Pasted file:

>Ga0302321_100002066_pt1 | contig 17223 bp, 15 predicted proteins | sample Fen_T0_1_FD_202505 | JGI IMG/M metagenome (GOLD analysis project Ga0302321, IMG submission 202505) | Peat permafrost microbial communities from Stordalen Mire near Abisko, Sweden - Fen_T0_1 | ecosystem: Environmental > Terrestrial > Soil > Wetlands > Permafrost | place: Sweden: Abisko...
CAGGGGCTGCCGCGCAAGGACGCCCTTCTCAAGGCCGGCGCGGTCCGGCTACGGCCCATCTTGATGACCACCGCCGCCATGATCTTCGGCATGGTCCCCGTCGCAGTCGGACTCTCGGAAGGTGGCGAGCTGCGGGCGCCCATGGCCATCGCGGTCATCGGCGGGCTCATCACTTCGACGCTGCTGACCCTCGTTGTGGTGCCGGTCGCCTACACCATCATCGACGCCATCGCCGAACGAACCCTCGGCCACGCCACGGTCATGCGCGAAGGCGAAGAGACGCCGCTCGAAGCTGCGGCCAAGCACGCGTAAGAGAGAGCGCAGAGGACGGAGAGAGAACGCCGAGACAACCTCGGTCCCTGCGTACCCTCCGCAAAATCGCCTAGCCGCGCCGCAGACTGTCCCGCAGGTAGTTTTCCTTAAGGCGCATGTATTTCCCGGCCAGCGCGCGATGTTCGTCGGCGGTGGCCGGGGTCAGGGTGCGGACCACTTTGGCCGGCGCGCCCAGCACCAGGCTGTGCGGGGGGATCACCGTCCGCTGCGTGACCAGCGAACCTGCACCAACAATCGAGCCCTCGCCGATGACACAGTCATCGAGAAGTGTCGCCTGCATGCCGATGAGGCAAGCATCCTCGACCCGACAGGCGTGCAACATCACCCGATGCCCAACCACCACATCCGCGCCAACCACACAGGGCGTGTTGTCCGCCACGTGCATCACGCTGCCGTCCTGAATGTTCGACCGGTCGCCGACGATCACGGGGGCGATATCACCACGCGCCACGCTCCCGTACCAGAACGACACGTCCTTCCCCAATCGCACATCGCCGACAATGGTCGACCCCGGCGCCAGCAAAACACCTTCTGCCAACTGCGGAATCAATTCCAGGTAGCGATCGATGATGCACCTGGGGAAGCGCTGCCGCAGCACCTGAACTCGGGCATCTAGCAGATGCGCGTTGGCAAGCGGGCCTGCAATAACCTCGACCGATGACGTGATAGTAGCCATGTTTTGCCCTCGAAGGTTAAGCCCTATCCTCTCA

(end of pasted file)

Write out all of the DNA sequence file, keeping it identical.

>Ga0302321_100002066_pt1 | contig 17223 bp, 15 predicted proteins | sample Fen_T0_1_FD_202505 | JGI IMG/M metagenome (GOLD analysis project Ga0302321, IMG submission 202505) | Peat permafrost microbial communities from Stordalen Mire near Abisko, Sweden - Fen_T0_1 | ecosystem: Environmental > Terrestrial > Soil > Wetlands > Permafrost | place: Sweden: Abisko...
CAGGGGCTGCCGCGCAAGGACGCCCTTCTCAAGGCCGGCGCGGTCCGGCTACGGCCCATCTTGATGACCACCGCCGCCATGATCTTCGGCATGGTCCCCGTCGCAGTCGGACTCTCGGAAGGTGGCGAGCTGCGGGCGCCCATGGCCATCGCGGTCATCGGCGGGCTCATCACTTCGACGCTGCTGACCCTCGTTGTGGTGCCGGTCGCCTACACCATCATCGACGCCATCGCCGAACGAACCCTCGGCCACGCCACGGTCATGCGCGAAGGCGAAGAGACGCCGCTCGAAGCTGCGGCCAAGCACGCGTAAGAGAGAGCGCAGAGGACGGAGAGAGAACGCCGAGACAACCTCGGTCCCTGCGTACCCTCCGCAAAATCGCCTAGCCGCGCCGCAGACTGTCCCGCAGGTAGTTTTCCTTAAGGCGCATGTATTTCCCGGCCAGCGCGCGATGTTCGTCGGCGGTGGCCGGGGTCAGGGTGCGGACCACTTTGGCCGGCGCGCCCAGCACCAGGCTGTGCGGGGGGATCACCGTCCGCTGCGTGACCAGCGAACCTGCACCAACAATCGAGCCCTCGCCGATGACACAGTCATCGAGAAGTGTCGCCTGCATGCCGATGAGGCAAGCATCCTCGACCCGACAGGCGTGCAACATCACCCGATGCCCAACCACCACATCCGCGCCAACCACACAGGGCGTGTTGTCCGCCACGTGCATCACGCTGCCGTCCTGAATGTTCGACCGGTCGCCGACGATCACGGGGGCGATATCACCACGCGCCACGCTCCCGTACCAGAACGACACGTCCTTCCCCAATCGCACATCGCCGACAATGGTCGACCCCGGCGCCAGCAAAACACCTTCTGCCAACTGCGGAATCAATTCCAGGTAGCGATCGATGATGCACCTGGGGAAGCGCTGCCGCAGCACCTGAACTCGGGCATCTAGCAGATGCGCGTTGGCAAGCGGGCCTGCAATAACCTCGACCGATGACGTGATAGTAGCCATGTTTTGCCCTCGAAGGTTAAGCCCTATCCTCTCA